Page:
Late Tuesday night, the man, who has since been identified as Mido Macia, 27, a taxi driver from Mozambique, died of head injuries at the Daveyton Police Station, 27 miles southeast of here.
In South Africa, where violent crime, vigilante attacks and police brutality are daily fare, the video, captured on a cellphone and first published by The Daily Sun, a local tabloid, has incited outrage for its brazen and outsize cruelty.
“We come across a lot of cases of police brutality,” said Moses Dlamini of the Independent Investigative Directorate, which investigates police crimes, in a television interview. “The police don’t even care that people are watching.”
For many, the video was a reminder of the harsh treatment meted out to black citizens by white policemen under apartheid, when South Africa’s police force was notorious for its harsh tactics against the country’s black majority.
“If this was apartheid Police we’d riot,” wrote Zackie Achmat, a prominent social activist, on Twitter.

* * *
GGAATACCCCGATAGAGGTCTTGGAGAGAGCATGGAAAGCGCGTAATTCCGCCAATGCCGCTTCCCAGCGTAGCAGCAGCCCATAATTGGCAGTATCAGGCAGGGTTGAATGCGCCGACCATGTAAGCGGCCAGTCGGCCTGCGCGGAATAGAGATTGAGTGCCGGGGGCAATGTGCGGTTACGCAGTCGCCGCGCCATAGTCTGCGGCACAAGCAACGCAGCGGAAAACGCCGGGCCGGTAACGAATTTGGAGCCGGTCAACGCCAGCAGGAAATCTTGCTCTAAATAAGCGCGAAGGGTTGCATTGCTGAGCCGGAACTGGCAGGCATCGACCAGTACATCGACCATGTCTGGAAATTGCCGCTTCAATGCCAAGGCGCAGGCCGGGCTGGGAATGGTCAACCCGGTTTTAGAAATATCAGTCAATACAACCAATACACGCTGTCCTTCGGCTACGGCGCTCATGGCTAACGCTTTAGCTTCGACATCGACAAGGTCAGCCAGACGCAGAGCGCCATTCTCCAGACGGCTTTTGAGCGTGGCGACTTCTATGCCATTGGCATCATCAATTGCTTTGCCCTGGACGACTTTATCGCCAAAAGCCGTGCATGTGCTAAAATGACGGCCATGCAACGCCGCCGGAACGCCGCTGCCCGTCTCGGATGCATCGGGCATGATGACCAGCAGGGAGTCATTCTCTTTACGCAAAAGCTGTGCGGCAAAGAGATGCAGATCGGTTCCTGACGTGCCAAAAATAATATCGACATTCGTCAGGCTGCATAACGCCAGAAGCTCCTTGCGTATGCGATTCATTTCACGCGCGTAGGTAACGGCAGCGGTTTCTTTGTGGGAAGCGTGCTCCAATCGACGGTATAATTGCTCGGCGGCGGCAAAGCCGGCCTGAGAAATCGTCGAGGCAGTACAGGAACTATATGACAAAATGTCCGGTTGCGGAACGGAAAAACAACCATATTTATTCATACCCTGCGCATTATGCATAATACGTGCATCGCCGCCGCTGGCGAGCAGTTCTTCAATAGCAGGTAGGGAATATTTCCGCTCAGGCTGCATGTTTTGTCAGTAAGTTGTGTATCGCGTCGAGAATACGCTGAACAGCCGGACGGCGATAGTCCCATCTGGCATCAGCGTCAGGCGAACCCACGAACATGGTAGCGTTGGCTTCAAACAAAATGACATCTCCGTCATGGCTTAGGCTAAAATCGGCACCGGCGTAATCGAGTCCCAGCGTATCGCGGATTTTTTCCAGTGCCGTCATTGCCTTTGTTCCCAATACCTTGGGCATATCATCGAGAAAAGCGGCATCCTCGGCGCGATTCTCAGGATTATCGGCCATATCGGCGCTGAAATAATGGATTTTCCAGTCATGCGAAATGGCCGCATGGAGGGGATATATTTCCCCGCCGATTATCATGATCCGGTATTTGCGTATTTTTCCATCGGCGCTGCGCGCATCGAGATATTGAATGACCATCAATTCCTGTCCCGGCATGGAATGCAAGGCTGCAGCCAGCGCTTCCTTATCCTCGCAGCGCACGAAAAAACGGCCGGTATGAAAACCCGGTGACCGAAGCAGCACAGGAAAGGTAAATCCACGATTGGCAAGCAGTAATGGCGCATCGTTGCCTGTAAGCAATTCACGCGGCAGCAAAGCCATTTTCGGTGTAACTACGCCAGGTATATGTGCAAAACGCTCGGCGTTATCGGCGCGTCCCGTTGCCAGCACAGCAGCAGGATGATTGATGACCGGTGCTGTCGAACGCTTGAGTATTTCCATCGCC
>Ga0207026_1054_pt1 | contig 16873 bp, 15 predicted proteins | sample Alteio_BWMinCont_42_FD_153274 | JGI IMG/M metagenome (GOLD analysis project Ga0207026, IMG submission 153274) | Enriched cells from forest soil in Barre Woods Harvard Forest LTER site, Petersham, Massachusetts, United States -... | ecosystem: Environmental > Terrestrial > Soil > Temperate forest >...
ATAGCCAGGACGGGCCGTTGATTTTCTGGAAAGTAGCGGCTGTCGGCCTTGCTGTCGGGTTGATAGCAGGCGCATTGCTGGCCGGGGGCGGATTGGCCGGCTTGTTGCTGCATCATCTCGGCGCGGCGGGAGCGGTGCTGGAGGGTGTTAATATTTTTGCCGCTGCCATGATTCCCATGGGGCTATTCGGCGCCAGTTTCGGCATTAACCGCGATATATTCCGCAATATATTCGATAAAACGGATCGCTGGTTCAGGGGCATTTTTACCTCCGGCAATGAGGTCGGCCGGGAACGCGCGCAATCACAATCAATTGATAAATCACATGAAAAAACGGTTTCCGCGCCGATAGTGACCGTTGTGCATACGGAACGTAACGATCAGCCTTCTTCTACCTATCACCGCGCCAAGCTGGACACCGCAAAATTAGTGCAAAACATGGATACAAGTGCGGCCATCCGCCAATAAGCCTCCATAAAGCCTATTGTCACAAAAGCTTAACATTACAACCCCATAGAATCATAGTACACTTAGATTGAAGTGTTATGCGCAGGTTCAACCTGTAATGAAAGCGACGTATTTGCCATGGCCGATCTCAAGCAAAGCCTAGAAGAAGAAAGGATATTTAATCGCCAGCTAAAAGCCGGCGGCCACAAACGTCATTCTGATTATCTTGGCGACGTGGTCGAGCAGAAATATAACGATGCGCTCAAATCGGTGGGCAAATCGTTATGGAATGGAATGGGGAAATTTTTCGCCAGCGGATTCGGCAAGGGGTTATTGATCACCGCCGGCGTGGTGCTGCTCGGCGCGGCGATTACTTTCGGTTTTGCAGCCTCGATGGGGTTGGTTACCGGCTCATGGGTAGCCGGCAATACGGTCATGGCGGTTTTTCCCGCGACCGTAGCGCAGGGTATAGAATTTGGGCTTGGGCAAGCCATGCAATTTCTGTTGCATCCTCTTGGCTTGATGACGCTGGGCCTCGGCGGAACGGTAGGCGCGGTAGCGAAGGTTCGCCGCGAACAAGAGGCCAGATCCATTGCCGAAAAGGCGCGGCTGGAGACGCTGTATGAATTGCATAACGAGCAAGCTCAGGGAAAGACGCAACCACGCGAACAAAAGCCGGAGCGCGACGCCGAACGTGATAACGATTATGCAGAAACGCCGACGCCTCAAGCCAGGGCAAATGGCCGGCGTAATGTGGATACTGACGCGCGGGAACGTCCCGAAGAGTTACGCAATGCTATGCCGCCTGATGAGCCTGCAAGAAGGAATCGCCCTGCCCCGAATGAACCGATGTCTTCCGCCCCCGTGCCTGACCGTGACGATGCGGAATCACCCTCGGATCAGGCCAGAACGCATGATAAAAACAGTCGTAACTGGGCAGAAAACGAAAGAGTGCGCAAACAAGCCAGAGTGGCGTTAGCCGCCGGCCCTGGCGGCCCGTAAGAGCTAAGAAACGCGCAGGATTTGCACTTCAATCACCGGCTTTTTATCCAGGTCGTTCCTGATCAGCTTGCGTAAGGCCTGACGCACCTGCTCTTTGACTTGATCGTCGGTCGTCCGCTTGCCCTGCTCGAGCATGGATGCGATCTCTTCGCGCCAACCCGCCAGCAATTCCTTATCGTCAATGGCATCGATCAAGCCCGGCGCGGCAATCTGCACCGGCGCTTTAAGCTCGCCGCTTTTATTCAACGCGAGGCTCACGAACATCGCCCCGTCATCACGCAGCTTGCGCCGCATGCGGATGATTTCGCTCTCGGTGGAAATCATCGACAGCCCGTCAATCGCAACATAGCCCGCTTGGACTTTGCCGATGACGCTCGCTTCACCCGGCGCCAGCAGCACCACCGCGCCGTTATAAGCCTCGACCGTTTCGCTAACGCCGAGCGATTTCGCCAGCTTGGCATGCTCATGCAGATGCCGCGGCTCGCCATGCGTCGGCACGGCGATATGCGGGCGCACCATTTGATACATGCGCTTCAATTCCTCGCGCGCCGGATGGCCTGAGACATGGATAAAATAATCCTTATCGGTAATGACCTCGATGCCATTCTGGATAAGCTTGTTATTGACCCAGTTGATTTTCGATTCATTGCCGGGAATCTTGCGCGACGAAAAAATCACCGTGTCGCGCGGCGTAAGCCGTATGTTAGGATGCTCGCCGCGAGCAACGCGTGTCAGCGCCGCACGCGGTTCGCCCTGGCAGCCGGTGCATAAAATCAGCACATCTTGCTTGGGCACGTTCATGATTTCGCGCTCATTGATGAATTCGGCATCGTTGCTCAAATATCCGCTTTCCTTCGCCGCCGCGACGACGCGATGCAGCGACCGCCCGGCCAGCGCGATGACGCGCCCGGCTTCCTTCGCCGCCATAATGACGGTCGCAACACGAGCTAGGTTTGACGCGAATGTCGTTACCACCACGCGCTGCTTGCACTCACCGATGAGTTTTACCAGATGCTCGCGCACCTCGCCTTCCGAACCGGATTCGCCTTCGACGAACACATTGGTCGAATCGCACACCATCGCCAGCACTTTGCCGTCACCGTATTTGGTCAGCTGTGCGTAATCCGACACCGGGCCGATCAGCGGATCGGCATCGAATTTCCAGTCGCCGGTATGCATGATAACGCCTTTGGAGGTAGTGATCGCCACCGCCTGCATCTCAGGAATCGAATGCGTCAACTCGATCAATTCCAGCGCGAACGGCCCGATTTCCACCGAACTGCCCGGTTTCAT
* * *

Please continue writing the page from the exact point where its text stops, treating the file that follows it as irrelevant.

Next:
Back then, the officers were likely to be white and at the command of a racial dictatorship. Now they are almost entirely black, serving a democratically elected government.
Under apartheid, more than 70 percent of police stations were in white areas despite the fact that whites were less than 20 percent of the country’s population. The job of the white-led police was clearly to protect whites from blacks, said Gareth Newham, an analyst at the Institute for Security Studies and an expert on policing in South Africa.
After 1994, when apartheid ended and the African National Congress was voted into power in the country’s first fully democratic elections, reforming the police force was a top priority. Millions of dollars were spent on cashing out apartheid-era officials and recruiting new members to the force. Its emphasis was supposed to shift from controlling black South Africans to serving them.